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Re: How to make complex data tables more accessible to screen-reader users

From: Shelley Powers <shelley.just@gmail.com>
Date: Mon, 6 Jul 2009 10:08:11 -0500
Message-ID: <643cc0270907060808l1eaa6be7vdb421fc0f148ab49@mail.gmail.com>
To: Lachlan Hunt <lachlan.hunt@lachy.id.au>
Cc: Julian Reschke <julian.reschke@gmx.de>, Sam Ruby <rubys@intertwingly.net>, public-html@w3.org, www-archive <www-archive@w3.org>
On Mon, Jul 6, 2009 at 9:41 AM, Lachlan Hunt<lachlan.hunt@lachy.id.au> wrote:
> Shelley Powers wrote:
>>
>> There is no empirical data to support either side in this issue.
>>
>> Reviewing randomly accessed web pages is not a proper study, and
>> conclusions reached based on this review are subjective.
>
> I only referred to that data as observational data; I realise it isn't a
> proper scientific study.  But even so, in the absense of any other data, we
> have to work with we've got and it's really difficult to reach any other
> conclusion from that, other than almost a total lack of correct usage amidst
> widespread misuse.
>
>> In addition, there is a looming deadline related to last call, so
>> there is no time to do proper studies.
>
> About a week ago, I tried to start a discussion on how to obtain proper
> scientific data [1]; sent in response to your repeated attempts to discredit
> the data we have.  But it's surprising to me that rather than even attempt
> to contribute to producing a proper scientific study in any way at all,
> you'd rather continue you're attempts to discredit what we have, say we
> can't get anything else.

But those suggestions weren't proper scientific studies -- not if the
end goal is determining which is the best approach from an
accessibility and usability point of view. To study the latter, we
would need to ask for a group of volunteers from the community, both
those who need AT and those who don't. We would need to derive
appropriate test data, providing tests with summary, and tests
without, or tests trying out other variations. The tests would need to
be conducted in controlled circumstances, and observations made, as
well as questionnaires created to evaluate the effectiveness of any
one approach. To ensure an objective approach, those making the
observations should probably do so unaware of which testing set the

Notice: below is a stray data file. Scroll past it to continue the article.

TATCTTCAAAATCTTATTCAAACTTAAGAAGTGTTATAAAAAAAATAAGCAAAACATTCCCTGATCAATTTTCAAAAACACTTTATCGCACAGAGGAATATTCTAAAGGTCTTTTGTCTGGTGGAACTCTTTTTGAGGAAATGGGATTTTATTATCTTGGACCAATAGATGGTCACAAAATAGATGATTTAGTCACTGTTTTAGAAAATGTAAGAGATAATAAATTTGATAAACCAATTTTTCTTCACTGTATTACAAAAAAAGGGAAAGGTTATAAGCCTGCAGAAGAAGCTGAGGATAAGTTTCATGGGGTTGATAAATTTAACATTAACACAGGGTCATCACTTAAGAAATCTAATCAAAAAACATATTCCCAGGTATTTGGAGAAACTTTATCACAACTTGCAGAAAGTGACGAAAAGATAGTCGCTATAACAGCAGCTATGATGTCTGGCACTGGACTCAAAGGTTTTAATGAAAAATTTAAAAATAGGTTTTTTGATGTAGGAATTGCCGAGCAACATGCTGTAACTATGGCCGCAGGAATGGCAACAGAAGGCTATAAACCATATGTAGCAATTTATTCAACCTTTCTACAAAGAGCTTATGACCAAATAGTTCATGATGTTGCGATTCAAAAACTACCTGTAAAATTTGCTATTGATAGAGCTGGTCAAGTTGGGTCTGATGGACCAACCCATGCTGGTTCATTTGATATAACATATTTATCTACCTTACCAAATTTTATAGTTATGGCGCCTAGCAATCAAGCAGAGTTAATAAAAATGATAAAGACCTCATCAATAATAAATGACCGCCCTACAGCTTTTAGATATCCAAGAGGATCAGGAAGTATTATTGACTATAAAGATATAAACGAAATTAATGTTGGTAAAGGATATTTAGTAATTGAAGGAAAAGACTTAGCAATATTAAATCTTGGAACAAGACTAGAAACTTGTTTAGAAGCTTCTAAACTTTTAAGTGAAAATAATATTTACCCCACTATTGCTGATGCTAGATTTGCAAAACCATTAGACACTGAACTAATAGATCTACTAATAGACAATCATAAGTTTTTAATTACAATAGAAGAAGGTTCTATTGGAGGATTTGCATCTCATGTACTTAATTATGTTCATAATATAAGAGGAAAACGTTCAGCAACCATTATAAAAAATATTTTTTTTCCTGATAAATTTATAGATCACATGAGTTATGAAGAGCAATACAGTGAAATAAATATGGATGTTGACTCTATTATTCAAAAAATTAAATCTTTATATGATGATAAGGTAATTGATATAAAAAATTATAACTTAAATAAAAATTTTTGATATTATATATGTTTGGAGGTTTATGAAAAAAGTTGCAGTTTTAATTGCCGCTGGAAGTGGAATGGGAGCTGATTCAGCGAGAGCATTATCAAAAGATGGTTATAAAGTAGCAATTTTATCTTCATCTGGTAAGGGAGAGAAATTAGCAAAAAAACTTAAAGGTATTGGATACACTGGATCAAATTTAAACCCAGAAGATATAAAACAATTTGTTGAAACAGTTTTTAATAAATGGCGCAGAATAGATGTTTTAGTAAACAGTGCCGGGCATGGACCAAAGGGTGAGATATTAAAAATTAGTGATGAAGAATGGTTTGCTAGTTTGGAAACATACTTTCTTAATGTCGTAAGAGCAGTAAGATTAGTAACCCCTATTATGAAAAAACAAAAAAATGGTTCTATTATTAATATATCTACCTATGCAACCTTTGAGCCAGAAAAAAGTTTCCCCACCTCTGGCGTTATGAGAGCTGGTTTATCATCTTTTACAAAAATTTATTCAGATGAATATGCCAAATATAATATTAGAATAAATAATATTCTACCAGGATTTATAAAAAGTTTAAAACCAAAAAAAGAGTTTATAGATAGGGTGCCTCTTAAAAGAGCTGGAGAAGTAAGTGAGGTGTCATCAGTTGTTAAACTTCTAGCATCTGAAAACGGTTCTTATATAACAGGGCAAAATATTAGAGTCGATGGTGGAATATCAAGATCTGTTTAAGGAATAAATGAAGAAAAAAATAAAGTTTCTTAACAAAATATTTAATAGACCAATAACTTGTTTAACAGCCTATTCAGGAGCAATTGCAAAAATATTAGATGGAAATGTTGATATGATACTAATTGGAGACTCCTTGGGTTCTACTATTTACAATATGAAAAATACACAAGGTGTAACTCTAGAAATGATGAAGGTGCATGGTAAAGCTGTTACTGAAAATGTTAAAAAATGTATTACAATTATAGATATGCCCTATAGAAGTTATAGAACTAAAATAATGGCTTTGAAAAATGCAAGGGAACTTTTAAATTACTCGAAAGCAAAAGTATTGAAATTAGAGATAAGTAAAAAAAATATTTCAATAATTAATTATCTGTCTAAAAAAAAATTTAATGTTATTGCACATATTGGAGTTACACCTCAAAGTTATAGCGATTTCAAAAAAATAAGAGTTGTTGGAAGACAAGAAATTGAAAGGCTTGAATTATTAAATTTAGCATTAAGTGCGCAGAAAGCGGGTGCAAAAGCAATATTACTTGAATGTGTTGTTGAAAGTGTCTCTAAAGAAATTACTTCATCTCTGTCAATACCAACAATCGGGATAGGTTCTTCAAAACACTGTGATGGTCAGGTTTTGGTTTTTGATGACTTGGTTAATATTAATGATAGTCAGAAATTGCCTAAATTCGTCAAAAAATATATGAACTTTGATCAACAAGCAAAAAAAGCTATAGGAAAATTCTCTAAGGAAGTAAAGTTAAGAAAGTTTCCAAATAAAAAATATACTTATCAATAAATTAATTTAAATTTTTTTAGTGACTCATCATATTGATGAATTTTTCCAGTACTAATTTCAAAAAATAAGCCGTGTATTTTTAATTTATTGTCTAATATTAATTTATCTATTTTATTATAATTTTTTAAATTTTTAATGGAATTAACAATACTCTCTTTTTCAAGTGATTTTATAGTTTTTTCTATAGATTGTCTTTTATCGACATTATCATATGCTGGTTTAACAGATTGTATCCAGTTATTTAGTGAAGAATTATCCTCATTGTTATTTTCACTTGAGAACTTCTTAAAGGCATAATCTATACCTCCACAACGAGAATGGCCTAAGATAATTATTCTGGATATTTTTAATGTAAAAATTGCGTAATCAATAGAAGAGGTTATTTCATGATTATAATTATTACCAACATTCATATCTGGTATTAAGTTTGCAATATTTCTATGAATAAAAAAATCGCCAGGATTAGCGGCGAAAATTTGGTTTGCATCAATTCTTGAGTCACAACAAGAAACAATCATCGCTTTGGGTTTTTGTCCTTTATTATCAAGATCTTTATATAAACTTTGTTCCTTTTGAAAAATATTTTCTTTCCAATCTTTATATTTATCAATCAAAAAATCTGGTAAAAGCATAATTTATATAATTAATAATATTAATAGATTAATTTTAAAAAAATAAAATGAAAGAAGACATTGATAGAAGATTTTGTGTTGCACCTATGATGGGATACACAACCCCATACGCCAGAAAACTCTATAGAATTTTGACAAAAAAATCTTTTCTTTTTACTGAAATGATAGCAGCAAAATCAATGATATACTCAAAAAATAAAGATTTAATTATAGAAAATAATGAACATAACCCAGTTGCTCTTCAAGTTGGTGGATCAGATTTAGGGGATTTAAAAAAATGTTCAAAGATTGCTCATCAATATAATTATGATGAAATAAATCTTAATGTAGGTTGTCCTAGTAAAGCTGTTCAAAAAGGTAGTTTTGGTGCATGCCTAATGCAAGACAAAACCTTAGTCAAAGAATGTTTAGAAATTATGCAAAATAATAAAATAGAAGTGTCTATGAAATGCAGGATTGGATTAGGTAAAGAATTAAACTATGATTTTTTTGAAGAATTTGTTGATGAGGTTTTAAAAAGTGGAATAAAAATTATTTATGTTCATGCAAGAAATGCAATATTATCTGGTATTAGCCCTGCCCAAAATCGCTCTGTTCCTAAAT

current subject is taking.

When you try to analyze data related to existing web pages, it's
virtually impossible to filter out any number of factors, including
the fact that HTML tables were misused, the explanation of summary in
HTML 4 may have been faulty, lack of promotion for summary until
recently, and so on--even up to the point of testing out exactly how
random the web page data is, and how representative is the data.



>
>> Frankly, neither side likely has the resources necessary to do proper
>> studies.
>
> I don't think the responsibility for performing the study should fall onto
> just one side of the debate.  Rather, we should be working together to
> figure out how to best perform the study and find volunteers within the
> group capable of contributing resources.  We've already seen several members
> demonstrate the ability to collect data, from Ben Millard's table
> collections and Philip's various collections of data, to some informal
> survey results from Google and Opera's MAMA system.  So I think it is naiive
> to say that we don't have resources available to do proper studies.  We just
> need to sort out the details of what needs to be done and do them.
>

Again, you're relying almost exclusively on data derived from existing
web pages (without any ability to control how the data is collected),
but the issue really is based on human usability and overall
accessibility.

I realize this is a discussion we've had in the past. I copied this
email to www-archive. I believe we should continue this particular
discussion in that location.

> [1] http://lists.w3.org/Archives/Public/public-html/2009Jun/0851.html
>
> --
> Lachlan Hunt - Opera Software
> http://lachy.id.au/
> http://www.opera.com/
>

Thanks

Shelley
Received on Monday, 6 July 2009 15:08:54 GMT

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